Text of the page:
Then I spoke to him this morning and said that it seemed to me, like I said earlier, the biggest enemy here is uncertainty and speculation. The biggest positive is candor, certainty and continuity and the best way we could achieve the latter was to make this announcement now as we go into our league meeting rather than after the league meeting.

Q. As you envision the evolving league economics, what do you think the most tangible aspect of the new revenue sharing model will be in terms of how fans might see an impact on the game and the product?

COMMISSIONER PAUL TAGLIABUE: I think the revenue sharing model is much more specific than we had in the past in terms of the level of spending that clubs need to plan for as a percentage of their own revenue. I think that's a real positive. I think it gives teams predictability as to their competitiveness in signing players. I think the salary structure will create predictability in the outer limit of player costs. I think that's one important aspect of the new structure.

The second important aspect is the funding of revenue sharing through digital media and the Internet, which provides, pretty well assured, that the funding of revenue sharing will be there and it also avoids or minimizes the potential that those revenue streams would become an additional source of any revenue disparity that could be unsettling.

Q. When you talk about where digital media is going, do you envision a situation where fans could get every NFL game on the Internet? Is that where this is headed, and how does that conflict with what you are doing with your television contract?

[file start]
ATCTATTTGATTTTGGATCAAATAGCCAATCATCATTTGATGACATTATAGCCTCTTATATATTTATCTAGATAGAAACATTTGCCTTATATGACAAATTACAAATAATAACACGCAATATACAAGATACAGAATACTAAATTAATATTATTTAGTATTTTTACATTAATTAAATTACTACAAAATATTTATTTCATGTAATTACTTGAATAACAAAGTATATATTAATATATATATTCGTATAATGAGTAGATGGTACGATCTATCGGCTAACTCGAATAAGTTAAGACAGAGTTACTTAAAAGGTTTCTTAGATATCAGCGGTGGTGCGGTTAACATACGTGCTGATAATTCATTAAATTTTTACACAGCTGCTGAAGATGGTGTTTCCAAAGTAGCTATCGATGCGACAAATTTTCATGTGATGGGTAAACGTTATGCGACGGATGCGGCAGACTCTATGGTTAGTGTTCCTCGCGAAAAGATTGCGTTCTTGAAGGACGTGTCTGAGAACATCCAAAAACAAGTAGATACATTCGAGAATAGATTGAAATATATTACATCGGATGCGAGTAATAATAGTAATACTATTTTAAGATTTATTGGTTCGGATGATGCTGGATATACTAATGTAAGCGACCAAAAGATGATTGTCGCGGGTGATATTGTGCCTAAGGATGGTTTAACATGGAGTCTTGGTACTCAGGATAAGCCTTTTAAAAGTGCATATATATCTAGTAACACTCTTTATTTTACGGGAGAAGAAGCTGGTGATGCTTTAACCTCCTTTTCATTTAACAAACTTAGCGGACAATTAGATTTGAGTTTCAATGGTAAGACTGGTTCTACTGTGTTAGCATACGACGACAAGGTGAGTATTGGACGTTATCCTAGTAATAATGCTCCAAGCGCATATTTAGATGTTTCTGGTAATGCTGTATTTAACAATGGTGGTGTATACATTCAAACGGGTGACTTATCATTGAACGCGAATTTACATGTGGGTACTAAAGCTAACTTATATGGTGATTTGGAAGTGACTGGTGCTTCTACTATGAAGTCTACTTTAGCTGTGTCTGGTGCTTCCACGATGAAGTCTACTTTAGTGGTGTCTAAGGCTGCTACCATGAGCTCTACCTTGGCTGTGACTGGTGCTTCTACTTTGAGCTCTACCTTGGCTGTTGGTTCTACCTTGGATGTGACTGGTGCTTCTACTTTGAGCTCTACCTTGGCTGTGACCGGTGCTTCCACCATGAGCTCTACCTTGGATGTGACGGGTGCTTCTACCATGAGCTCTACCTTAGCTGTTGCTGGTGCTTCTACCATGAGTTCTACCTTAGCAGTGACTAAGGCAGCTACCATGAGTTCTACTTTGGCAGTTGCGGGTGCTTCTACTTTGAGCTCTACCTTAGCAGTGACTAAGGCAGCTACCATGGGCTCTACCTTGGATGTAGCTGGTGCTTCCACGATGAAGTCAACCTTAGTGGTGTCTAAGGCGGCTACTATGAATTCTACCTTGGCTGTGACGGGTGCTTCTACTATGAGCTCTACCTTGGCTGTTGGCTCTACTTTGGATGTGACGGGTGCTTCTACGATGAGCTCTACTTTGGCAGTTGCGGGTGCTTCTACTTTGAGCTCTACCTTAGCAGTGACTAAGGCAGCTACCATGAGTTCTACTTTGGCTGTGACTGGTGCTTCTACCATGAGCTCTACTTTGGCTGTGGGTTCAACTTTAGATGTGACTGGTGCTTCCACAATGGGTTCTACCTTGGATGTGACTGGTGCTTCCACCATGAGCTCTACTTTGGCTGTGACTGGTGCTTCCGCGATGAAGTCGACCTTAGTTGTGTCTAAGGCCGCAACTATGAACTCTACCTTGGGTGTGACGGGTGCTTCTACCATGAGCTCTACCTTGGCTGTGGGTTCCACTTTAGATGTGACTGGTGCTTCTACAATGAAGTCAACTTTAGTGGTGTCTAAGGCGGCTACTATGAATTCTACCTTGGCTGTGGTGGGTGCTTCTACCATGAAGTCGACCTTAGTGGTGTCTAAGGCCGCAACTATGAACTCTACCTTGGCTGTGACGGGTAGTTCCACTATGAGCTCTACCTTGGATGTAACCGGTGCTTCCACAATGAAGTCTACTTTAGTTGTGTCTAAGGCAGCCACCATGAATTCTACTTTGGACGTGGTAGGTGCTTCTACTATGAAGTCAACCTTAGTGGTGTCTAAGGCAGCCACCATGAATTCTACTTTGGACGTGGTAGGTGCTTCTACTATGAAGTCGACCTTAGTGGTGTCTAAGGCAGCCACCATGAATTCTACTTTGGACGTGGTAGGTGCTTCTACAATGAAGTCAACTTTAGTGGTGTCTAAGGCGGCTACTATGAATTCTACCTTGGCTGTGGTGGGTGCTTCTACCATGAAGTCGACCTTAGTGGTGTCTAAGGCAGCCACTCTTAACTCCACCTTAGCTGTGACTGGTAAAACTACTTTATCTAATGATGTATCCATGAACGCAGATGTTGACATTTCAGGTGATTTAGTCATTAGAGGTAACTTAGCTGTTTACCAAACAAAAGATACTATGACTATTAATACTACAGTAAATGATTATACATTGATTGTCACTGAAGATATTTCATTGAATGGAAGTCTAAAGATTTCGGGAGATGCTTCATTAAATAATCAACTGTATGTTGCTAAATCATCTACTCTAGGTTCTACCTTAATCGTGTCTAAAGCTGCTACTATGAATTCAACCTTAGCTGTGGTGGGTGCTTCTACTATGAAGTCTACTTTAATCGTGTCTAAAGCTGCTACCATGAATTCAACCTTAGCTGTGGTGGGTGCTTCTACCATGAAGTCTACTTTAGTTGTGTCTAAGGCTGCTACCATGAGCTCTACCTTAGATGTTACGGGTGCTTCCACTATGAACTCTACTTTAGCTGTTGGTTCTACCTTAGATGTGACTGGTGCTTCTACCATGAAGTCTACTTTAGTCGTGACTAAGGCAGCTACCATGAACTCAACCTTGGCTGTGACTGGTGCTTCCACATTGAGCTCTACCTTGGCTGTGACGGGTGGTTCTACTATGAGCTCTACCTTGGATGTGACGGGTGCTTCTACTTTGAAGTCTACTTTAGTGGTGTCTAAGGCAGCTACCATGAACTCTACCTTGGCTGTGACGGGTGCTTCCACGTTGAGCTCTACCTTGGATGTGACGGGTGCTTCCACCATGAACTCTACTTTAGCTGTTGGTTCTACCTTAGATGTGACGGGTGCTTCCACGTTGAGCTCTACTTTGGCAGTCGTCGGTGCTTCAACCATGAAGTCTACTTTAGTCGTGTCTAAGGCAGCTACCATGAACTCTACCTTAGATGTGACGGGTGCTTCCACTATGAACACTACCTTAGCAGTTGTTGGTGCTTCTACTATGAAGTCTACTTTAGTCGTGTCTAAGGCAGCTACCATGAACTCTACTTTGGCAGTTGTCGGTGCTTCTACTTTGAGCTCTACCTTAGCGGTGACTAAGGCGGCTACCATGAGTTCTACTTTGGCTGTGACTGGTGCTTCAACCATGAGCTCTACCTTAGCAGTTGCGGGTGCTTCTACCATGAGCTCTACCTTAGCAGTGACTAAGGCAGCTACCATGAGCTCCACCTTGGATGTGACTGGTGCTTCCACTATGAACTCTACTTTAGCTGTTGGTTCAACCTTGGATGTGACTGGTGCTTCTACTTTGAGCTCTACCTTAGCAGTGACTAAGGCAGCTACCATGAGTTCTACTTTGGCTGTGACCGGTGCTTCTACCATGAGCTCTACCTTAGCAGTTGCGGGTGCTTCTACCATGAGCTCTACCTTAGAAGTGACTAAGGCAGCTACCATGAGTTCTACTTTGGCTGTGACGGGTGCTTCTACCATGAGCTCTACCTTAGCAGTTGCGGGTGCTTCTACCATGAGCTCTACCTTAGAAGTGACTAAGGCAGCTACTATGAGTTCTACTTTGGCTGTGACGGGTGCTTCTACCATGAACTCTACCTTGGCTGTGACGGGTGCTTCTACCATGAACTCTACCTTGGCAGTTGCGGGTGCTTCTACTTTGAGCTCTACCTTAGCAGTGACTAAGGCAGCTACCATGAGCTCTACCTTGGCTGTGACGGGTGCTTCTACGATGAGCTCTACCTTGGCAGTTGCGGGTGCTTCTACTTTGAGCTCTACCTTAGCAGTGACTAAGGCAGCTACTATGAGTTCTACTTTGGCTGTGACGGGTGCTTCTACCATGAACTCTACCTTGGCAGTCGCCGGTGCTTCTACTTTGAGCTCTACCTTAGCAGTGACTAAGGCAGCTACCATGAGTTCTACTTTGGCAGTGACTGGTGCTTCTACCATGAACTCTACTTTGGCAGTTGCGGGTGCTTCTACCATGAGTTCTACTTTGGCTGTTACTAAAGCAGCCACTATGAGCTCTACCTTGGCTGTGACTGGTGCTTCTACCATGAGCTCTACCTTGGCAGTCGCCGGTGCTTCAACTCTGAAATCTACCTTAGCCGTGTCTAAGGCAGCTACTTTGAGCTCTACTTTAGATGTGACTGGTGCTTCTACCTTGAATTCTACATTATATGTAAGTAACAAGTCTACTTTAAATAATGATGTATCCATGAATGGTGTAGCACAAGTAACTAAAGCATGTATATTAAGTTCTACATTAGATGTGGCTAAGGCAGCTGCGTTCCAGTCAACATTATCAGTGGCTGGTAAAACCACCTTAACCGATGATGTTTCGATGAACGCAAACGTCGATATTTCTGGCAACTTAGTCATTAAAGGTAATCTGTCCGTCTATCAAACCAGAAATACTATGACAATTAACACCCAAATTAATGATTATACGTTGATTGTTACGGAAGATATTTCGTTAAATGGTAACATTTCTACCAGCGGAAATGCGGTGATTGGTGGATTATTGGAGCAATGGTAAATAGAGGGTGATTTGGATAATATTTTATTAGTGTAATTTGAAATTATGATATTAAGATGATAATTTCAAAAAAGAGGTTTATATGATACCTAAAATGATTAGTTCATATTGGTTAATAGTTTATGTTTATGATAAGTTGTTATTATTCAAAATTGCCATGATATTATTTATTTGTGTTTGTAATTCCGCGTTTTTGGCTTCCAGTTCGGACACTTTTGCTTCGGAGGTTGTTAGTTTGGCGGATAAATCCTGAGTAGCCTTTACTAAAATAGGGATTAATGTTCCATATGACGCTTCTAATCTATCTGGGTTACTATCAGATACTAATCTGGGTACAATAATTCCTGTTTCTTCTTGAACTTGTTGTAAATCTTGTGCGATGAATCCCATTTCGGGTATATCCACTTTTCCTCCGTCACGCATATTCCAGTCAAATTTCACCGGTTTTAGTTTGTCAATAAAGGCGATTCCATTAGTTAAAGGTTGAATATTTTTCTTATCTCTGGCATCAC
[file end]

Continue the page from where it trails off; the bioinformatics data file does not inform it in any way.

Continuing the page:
COMMISSIONER PAUL TAGLIABUE: I don't have the answer to that. No one has the answer to that. I don't think it has as much to do with live games as it has to do with other services. I think that certainly through 2011, the live games are going to be focused where they are, on live television, cable and satellite.

I think the digital media in the short term has to do with highlights, has to do with mobile services, has to do with wireless services, has to do with video on demand. But beyond 2011, I think it's pretty speculative as to what happens to live games. But I don't see that the Internet is going to become the all-purpose source for all sports television.

Q. What are you going to miss most about the job?

COMMISSIONER PAUL TAGLIABUE: Just the excitement of being involved in something that is as much of a major piece of millions of people's lives as the NFL. It's a little bit like the agony of defeat and the triumph of winning. When you do things well, you enjoy the upside. When you stumble, you agonize over the stumbles, but you're an active part and you're involved in shaping what's very exciting for millions and millions of people, which is following NFL football, following the championship race right up to and including the Super Bowl. And also the impact that has on bringing communities together, setting examples for kids and just everything the NFL stands for. It's fun.

Q. A reference was made earlier about staying on past July if need be, do you anticipate as tough a time finding your successor as the owners had finding -- eventually picking you? And was there one moment that you knew this was the right decision; that you made up your mind what you were doing?

COMMISSIONER PAUL TAGLIABUE: I didn't know what to anticipate because we don't have a discussion with the owners until next Monday, so it's really hard to say. But kind of the assumption is that we can work through this in the next four months, and I'll be ready to move on by the end of July. If that turns out not to be the case, that will take us beyond that into the beginning of the regular season.